A new study from the University of Gothenburg, show that aspiring lawyers assess child complainants as more credible and truthful if they communicate their statement in an emotional manner. Thus, there is a risk that children that behave in a neutral manner may be perceived as less credible in court.
In an experimental legal psychology study, two young actors (one girl and one boy) portrayed victims in a mock-police investigation. They were questioned by the police about how they had been harassed by older schoolmates.
The police interviews were videotaped in two versions: In one version the children appeared in a neutral manner but in the other version, the children showed clear signs of distress, as they sobbed and hesitated before answering the police officers’ questions.
The films were later shown and assessed by law students that were familiar with the Supreme Court’s criteria for how to assess the credibility of testimonies.
The results show that the children, despite giving the exact same testimonies, were perceived as more credible and truthful when expressing emotions than when behaving in a more neutral manner. The reason for these differences was that the law students had stereotypical believes that child victims should appear emotional. The law students also felt greater compassion for the emotional children.
‘This is problematic since many children don’t display strong negative emotions when questioned by police,’ says Sara Landström, researcher in legal psychology at the Department of Psychology. ‘There is a risk that these children will be considered less credible in court.’
Since witnesses and technical evidence are often lacking in cases involving child abuse, courts are often forced to rely solely on the victim’s own testimony ‘It is therefore very important that courts assess the credibility of a testimony based on what children say and not on how they say it,’ says Sara Landström.
The study is presented in an article titled Children's Testimony and the Emotional Victim Effect, which was published in the British journal Legal and Criminological Psychology in December. The article was written by Sara Landström, Karl Ask, Charlotte Sommar and Rebecca Willén from the Department of Psychology, University of Gothenburg.
For more information, please contact
Sara Landström, PhD, +46 (0)31 786 4291, firstname.lastname@example.org
The study was conducted by the researchers within the Research Unit for Criminal, Legal and Investigative Psychology (CLIP), at the Department of Psychology, the University of Gothenburg. The study was funded by the Swedish Crime Victim Compensation and Support Authority.
Ann-Sofie Sten | idw - Informationsdienst Wissenschaft
New study: How does Europe become a leading player for software and IT services?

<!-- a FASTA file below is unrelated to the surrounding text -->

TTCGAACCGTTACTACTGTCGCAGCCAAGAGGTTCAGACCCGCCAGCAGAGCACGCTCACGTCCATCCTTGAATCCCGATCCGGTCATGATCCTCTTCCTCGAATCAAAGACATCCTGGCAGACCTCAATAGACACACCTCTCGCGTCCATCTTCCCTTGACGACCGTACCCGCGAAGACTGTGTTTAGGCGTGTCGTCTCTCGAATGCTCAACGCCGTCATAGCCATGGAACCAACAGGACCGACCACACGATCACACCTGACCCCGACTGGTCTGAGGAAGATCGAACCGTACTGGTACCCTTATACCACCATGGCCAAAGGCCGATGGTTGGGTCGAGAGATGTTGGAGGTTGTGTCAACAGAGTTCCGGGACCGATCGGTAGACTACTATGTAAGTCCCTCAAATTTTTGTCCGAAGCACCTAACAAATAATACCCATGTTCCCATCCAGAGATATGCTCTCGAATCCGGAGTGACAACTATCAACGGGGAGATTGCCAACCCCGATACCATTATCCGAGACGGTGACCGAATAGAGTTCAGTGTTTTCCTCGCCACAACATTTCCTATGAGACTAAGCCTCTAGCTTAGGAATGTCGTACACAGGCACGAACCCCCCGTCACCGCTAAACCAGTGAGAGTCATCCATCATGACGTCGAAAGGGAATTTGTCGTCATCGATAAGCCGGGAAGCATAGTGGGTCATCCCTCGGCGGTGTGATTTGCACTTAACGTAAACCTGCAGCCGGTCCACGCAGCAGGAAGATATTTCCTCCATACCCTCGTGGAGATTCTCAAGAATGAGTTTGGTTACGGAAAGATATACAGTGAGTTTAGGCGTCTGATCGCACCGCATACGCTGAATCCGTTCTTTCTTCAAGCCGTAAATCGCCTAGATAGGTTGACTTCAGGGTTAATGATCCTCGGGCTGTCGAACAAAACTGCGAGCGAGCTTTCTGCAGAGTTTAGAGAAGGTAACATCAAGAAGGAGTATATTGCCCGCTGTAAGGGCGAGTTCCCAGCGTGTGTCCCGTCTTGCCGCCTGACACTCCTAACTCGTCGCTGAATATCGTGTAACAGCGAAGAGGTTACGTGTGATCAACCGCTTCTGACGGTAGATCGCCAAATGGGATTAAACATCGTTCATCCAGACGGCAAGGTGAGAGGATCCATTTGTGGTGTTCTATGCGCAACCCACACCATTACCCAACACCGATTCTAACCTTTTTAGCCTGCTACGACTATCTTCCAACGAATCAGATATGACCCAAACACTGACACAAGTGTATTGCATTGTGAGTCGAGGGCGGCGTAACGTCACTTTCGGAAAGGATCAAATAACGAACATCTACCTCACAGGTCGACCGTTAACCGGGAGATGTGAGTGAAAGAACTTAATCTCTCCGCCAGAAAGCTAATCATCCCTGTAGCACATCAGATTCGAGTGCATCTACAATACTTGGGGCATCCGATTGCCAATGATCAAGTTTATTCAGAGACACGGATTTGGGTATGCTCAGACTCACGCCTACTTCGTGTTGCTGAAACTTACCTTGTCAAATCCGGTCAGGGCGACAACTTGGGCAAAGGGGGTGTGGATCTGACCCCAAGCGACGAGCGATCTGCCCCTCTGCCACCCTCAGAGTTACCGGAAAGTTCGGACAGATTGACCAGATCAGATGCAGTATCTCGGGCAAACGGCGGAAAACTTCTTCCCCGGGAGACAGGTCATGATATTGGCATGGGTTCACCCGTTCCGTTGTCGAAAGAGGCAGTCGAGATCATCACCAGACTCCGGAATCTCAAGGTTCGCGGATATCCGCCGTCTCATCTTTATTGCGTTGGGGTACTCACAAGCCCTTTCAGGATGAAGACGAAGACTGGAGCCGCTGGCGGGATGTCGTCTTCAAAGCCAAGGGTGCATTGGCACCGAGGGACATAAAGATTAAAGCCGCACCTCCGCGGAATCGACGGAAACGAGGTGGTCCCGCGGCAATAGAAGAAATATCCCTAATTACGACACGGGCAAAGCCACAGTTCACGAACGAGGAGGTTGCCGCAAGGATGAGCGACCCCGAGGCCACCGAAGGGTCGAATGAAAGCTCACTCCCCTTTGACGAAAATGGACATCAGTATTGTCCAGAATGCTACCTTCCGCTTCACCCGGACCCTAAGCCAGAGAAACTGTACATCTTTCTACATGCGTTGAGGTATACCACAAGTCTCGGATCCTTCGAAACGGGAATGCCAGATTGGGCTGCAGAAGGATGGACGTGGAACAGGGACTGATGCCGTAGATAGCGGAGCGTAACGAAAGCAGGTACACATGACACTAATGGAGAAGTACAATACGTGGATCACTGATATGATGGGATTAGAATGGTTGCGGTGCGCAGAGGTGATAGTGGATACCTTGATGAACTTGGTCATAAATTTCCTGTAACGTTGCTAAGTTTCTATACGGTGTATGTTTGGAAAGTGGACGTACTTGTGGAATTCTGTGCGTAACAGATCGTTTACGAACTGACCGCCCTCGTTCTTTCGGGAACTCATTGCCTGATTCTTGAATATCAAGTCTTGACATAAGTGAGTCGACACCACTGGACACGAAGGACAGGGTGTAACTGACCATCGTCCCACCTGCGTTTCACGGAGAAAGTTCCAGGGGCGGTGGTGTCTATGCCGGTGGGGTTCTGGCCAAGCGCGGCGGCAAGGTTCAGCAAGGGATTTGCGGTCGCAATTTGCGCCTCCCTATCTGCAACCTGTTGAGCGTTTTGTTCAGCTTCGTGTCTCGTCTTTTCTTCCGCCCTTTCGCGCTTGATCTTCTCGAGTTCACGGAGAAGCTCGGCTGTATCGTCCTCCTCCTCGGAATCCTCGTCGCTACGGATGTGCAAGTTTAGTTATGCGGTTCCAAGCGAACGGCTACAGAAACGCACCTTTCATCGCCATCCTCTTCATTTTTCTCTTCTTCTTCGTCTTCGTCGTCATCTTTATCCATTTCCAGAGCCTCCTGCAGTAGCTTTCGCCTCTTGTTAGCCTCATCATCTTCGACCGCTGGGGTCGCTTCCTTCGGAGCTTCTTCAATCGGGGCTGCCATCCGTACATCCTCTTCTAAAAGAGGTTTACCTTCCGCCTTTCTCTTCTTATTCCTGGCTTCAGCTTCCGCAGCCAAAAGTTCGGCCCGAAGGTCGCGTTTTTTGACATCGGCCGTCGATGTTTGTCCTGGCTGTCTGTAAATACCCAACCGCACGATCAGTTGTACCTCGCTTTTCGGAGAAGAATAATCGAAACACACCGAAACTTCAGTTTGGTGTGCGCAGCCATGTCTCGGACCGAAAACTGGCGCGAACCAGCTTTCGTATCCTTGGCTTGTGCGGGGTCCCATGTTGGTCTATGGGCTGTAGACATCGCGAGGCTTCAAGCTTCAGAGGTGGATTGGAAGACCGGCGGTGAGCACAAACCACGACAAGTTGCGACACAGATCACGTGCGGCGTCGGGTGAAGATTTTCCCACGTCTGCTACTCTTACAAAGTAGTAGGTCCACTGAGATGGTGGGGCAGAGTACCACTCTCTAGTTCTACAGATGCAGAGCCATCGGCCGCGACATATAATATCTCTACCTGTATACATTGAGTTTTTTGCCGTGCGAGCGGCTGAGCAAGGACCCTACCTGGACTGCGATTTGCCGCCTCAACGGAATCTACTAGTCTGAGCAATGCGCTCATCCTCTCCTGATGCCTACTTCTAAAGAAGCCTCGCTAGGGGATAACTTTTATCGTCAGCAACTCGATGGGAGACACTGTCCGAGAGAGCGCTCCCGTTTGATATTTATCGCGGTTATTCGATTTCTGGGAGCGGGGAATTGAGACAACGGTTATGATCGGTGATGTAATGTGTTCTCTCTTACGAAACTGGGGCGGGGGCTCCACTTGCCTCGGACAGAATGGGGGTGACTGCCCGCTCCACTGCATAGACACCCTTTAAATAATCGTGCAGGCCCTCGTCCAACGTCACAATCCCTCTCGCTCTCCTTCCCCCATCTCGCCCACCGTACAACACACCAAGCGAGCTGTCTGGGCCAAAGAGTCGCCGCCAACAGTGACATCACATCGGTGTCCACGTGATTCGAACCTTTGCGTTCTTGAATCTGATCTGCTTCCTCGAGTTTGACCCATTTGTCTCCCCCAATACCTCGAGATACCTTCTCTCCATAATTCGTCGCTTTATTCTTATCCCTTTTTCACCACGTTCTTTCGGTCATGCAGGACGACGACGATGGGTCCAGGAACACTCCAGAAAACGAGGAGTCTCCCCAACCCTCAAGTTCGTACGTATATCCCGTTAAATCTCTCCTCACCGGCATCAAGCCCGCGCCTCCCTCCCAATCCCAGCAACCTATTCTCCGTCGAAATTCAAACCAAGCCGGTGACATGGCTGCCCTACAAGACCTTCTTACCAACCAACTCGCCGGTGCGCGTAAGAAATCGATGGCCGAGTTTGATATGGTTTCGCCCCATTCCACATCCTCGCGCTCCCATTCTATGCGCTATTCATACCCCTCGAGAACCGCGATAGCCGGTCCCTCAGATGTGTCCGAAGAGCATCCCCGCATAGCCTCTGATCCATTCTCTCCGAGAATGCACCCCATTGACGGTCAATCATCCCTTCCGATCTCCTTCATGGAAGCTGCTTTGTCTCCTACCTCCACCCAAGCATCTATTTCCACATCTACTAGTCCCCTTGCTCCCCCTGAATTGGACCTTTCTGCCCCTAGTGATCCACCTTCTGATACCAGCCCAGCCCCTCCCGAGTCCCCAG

03.04.2017 | Fraunhofer-Institut für System- und Innovationsforschung (ISI)
Reusable carbon nanotubes could be the water filter of the future, says RIT study
30.03.2017 | Rochester Institute of Technology
Staphylococcus aureus is a feared pathogen (MRSA, multi-resistant S. aureus) due to frequent resistances against many antibiotics, especially in hospital infections. Researchers at the Paul-Ehrlich-Institut have identified immunological processes that prevent a successful immune response directed against the pathogenic agent. The delivery of bacterial proteins with RNA adjuvant or messenger RNA (mRNA) into immune cells allows the re-direction of the immune response towards an active defense against S. aureus. This could be of significant importance for the development of an effective vaccine. PLOS Pathogens has published these research results online on 25 May 2017.
Staphylococcus aureus (S. aureus) is a bacterium that colonizes by far more than half of the skin and the mucosa of adults, usually without causing infections....
Physicists from the University of Würzburg are capable of generating identical looking single light particles at the push of a button. Two new studies now demonstrate the potential this method holds.
The quantum computer has fuelled the imagination of scientists for decades: It is based on fundamentally different phenomena than a conventional computer....
An international team of physicists has monitored the scattering behaviour of electrons in a non-conducting material in real-time. Their insights could be beneficial for radiotherapy.
We can refer to electrons in non-conducting materials as ‘sluggish’. Typically, they remain fixed in a location, deep inside an atomic composite. It is hence...
Two-dimensional magnetic structures are regarded as a promising material for new types of data storage, since the magnetic properties of individual molecular building blocks can be investigated and modified. For the first time, researchers have now produced a wafer-thin ferrimagnet, in which molecules with different magnetic centers arrange themselves on a gold surface to form a checkerboard pattern. Scientists at the Swiss Nanoscience Institute at the University of Basel and the Paul Scherrer Institute published their findings in the journal Nature Communications.
Ferrimagnets are composed of two centers which are magnetized at different strengths and point in opposing directions. Two-dimensional, quasi-flat ferrimagnets...
An Australian-Chinese research team has created the world's thinnest hologram, paving the way towards the integration of 3D holography into everyday...
24.05.2017 | Event News
23.05.2017 | Event News
22.05.2017 | Event News
26.05.2017 | Life Sciences
26.05.2017 | Life Sciences
26.05.2017 | Physics and Astronomy